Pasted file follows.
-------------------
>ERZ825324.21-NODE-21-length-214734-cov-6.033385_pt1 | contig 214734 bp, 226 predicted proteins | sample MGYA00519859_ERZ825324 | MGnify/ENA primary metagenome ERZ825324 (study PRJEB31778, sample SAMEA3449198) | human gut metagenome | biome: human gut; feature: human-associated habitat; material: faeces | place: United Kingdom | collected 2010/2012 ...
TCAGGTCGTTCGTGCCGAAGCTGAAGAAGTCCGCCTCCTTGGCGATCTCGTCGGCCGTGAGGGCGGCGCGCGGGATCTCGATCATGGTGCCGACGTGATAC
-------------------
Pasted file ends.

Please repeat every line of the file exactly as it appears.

>ERZ825324.21-NODE-21-length-214734-cov-6.033385_pt1 | contig 214734 bp, 226 predicted proteins | sample MGYA00519859_ERZ825324 | MGnify/ENA primary metagenome ERZ825324 (study PRJEB31778, sample SAMEA3449198) | human gut metagenome | biome: human gut; feature: human-associated habitat; material: faeces | place: United Kingdom | collected 2010/2012 ...
TCAGGTCGTTCGTGCCGAAGCTGAAGAAGTCCGCCTCCTTGGCGATCTCGTCGGCCGTGAGGGCGGCGCGCGGGATCTCGATCATGGTGCCGACGTGATAC